Friday, June 11, 2010

Watts Towers

Oh lord, I'm all fired up. First off- pictures of Watts Towers do not do it justice. Second of all- standing in front of Watts Towers does not do it justice. In both instances the humorless California sun blots out its thousands of colors and renders it a huge gray ghost ship.

The artist behind these massive towers, the Italian construction worker Simon Rodia, was crafting a ship(once inside the structure the layout of a ship is evident, down to the steering wheel on one of the spirals). But it is a ship full of color and love and hope. It was a ship back to his homeland and it was a ship that symbolized the promise of America and the American dream.

Rodia built this amazing testament to genius and commitment in his own backyard in Watts. Using metal, special cement and found objects(china, bottles, plates, rocks, shells) he created the towers from 1921-1954. Once you are inside the site, you are in a sparkling collage of color and texture and weirdness. The towers are a textbook on the creative process which this strange, apparently unlikable man celebrated by pressing his tools in cement, as if doing them honor.

He covered everything on his property with mosaics, from the fireplace he used to melt glass and metal, to his mailbox and the bench his wife used to sit on when she was waiting for him to come home(she eventually left him due to his obsession with his project.) Hearts are everywhere, on the ground and between the tiles. Flying buttresses connecting one tower to the other are covered in porcelain and ingenious ladders are built into the towers so that the 4'9" Rodia could stand steady as he built higher and higher.

The towers are in a park and sit next to a very cool Arts Center for kids. Everyone who
works here- from the guy who gave me my tour, to the ladies in the office, are super cool and joyful. The center provides free artistic programs for 6,000 at risk kids in the city of Watts. They make some money through tours of the towers, but otherwise they are funded by the city.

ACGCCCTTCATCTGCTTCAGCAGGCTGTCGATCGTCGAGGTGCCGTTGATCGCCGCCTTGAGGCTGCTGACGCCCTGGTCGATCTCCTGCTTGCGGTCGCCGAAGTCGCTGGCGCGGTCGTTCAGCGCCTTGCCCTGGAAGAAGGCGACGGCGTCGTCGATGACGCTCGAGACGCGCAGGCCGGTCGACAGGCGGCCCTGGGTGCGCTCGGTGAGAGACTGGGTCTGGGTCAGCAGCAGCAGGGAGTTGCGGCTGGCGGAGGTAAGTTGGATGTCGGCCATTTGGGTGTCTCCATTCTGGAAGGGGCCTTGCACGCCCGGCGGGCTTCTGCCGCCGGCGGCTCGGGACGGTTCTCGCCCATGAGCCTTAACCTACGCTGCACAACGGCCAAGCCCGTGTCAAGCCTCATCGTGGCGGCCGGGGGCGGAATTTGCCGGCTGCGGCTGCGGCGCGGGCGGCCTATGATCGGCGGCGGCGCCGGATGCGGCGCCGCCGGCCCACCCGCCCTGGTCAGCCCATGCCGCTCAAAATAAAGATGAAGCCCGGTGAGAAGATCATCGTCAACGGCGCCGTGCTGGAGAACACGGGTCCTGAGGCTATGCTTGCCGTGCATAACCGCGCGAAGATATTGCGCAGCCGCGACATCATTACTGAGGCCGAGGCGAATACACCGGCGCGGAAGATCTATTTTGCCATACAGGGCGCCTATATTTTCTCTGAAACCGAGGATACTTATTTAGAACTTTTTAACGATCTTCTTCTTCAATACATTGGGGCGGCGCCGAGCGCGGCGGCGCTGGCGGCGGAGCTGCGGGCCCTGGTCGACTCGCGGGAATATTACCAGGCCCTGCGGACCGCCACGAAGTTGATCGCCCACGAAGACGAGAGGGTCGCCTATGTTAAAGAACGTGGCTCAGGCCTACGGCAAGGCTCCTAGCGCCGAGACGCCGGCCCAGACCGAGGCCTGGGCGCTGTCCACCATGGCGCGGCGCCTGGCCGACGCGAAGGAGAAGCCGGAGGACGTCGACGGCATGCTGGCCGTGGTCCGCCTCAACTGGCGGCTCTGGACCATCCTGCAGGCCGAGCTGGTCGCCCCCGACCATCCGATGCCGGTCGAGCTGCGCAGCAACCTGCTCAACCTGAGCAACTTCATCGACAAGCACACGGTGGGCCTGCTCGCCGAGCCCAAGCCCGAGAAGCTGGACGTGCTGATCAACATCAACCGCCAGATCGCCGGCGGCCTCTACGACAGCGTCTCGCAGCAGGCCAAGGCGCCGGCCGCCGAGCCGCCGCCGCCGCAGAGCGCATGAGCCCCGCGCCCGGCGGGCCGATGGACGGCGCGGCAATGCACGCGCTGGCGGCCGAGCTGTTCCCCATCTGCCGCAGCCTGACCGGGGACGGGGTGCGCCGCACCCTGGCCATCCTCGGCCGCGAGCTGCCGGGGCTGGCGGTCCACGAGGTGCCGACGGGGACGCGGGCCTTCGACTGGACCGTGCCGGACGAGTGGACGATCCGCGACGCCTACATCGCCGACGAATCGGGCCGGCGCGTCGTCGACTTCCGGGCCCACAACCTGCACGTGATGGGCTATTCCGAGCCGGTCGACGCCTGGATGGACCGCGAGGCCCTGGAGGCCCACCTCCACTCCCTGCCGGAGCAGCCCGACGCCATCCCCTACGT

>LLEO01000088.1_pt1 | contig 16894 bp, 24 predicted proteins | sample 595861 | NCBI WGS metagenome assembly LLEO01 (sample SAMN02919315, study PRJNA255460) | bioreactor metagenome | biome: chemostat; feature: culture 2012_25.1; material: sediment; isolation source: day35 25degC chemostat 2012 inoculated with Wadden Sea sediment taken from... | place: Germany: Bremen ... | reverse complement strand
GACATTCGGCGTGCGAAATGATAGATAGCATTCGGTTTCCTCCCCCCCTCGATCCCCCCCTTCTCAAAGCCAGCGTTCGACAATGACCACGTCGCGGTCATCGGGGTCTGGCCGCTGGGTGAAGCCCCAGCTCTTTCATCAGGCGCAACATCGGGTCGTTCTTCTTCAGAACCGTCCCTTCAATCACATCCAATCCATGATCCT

And now the city is threatening to cut off funding for the Watts Towers Arts Center and they are in great danger of closing. That means 6,000 children will be left without a place to create their American future, without a safe place to hang out after school. For those of you who haven't been there- Watts is scary disadvantaged. I like to think I am pretty well-versed in desolate landscapes, but Watts only compares to some rural areas I have seen in Mississippi and Jamaica. Their kids need this center.

Please go to and sign the petition demanding the mayor keep his commitment to today's youth and continue funding both the center and the historical park. What a special place Watts Towers is. It is a living testament to the transformative power of art and its ability to make this sometimes gray world extraordinary.

Travel: C-
Ease: C
Content: A-
Subjective coolness: A-
Overall: B

Directions: Take the 101-S to the 110-S. After about 9 miles merge onto the 105-E. Take the Wilmington Ave. exit and turn left on Wilmington.
Turn left at E 108 Street, right onto Willowbrook Ave. and right onto 107th street. There is gated and street parking.
Hours: Wens-Sat. 10am-4pm. Sunday 12pm-4pm.
Price: Tour is $7 for adults and $3 for seniors and children(tour includes a 15 minute documentary).

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